This summer is bound to be different as Ujiri doesn’t really have any wiggle room with his team’s cap situation.

NBA Toronto Raptors salary & cap holds 2016

There’s so little wiggle room that pursuing free agents other than DeRozan and Biyombo looks like a pipe dream. However, Ujiri has shown an ability to make the most out of every situation.

There will be deals made in Toronto this summer. Draft picks and/or young prospects that can be moved. Rotation players that could be traded to help take this team to the next level. It’s even possible Ujiri brings back someone like James Johnson or Jason Thompson as a key reserve to stabilize the rotation if and when someone gets hurt (again) and it should not come as a surprise if Euroleague MVP and restricted free agent Nando De Colo somehow finds his way back to Toronto.

The only thing that can be taken from Ujiri’s history is he’s an opportunist who is ready to take advantage of things that in hindsight might/should have been foreseeable. So, what’s out there that Ujiri can pounce on this off season that will look like another miracle move?

 

 

Stephen_Brotherston_insideStephen Brotherston covers the Toronto Raptors and visiting NBA teams at the Air Canada Centre and is a member of the Professional Basketball Writers Association.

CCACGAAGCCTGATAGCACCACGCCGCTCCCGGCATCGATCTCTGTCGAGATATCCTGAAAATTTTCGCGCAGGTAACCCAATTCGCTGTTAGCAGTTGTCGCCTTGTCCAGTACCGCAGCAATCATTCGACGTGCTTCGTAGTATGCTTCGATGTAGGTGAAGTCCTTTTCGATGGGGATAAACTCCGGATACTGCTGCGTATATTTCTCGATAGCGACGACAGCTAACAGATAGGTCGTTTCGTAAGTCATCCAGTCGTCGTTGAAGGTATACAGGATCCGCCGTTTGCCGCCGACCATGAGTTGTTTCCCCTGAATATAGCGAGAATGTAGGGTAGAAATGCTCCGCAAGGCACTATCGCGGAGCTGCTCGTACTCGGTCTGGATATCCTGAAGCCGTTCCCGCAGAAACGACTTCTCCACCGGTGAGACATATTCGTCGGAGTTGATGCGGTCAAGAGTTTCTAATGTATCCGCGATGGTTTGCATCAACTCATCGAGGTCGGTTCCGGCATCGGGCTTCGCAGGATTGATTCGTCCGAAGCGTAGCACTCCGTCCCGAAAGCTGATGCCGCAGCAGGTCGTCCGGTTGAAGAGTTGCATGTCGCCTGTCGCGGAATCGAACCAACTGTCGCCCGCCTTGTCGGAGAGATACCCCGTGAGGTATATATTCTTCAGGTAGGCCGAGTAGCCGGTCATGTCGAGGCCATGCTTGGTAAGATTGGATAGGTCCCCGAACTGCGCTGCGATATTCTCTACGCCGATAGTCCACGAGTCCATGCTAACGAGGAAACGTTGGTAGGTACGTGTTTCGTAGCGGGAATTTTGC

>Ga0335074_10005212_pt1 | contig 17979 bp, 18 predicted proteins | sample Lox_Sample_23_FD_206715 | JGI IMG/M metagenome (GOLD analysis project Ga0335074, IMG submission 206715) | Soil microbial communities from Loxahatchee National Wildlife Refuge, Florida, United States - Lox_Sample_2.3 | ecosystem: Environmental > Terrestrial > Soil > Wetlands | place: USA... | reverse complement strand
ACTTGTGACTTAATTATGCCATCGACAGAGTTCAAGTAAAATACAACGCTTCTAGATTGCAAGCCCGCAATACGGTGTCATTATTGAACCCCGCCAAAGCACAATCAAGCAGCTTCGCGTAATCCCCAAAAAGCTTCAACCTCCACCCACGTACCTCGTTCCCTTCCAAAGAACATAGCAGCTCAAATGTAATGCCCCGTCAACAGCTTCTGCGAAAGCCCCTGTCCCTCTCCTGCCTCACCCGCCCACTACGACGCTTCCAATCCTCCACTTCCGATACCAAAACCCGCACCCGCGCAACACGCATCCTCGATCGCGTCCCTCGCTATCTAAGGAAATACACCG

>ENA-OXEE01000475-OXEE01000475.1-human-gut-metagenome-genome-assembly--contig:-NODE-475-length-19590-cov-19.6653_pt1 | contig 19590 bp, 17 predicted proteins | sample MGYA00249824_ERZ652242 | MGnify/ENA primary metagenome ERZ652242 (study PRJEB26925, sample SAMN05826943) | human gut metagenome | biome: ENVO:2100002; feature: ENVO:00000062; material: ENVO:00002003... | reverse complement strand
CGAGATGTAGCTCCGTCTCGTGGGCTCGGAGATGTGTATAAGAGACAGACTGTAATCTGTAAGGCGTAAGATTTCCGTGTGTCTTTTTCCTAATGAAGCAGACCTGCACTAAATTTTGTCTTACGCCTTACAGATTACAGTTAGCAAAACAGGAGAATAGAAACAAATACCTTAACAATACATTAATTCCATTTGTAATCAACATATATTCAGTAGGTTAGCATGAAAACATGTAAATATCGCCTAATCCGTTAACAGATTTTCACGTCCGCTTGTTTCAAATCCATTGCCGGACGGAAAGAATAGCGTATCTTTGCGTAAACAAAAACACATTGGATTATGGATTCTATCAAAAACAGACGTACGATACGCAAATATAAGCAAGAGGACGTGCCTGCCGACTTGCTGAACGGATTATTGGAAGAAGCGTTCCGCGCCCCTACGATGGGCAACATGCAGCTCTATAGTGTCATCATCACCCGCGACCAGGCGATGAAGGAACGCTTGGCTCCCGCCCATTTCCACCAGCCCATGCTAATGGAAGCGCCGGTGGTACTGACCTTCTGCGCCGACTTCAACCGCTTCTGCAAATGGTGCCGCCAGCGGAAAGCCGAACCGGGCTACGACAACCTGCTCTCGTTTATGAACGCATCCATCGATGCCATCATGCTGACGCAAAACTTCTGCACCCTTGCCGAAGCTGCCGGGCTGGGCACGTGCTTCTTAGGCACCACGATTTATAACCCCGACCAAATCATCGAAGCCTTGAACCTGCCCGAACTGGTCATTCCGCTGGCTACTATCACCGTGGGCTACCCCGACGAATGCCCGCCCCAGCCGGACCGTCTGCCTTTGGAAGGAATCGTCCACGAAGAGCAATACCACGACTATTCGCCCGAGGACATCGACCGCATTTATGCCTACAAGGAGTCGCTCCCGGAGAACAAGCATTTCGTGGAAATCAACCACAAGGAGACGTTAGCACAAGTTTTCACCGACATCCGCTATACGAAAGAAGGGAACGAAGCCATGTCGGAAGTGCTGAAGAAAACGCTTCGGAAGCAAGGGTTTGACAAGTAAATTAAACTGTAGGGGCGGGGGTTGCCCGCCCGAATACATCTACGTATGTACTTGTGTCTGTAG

NBA Toronto Raptors Masai Ujiri and Dwane Casey

I Told You Coach Casey Would Be Back, Raptors GM Reminds Media

Raptors president and general manager Masia Ujiri told the media head coach Dwane Casey would be back next season before the playoffs began and you’d think those click-bait producers would have been tired of second guessing the GM by now. If Ujiri says something, he means it.

“I sat here, I know everybody thought I was BSing when I said coach deserves to be the coach here,” Ujiri said at his season end presser.

“I’ve had discussions with his agent. I think that’s very easy for us to figure out, that’ll be done in our sleep, I think.”

Well not everybody thought Ujiri was BSing, it just makes for better click-bait. There is no one in the Toronto media that should be able to honestly say they don’t believe Ujiri means what he says after three seasons of consistency in the big chair.

Ujiri told the media Coach Casey has been tremendous for the Raptors at his pre-playoffs availability.

“I think Coach (Casey) has done a great job,” Ujiri said 20 games ago. “He’s been phenomenal. Whether it’s reading games or adjustments or just growth overall as a coach.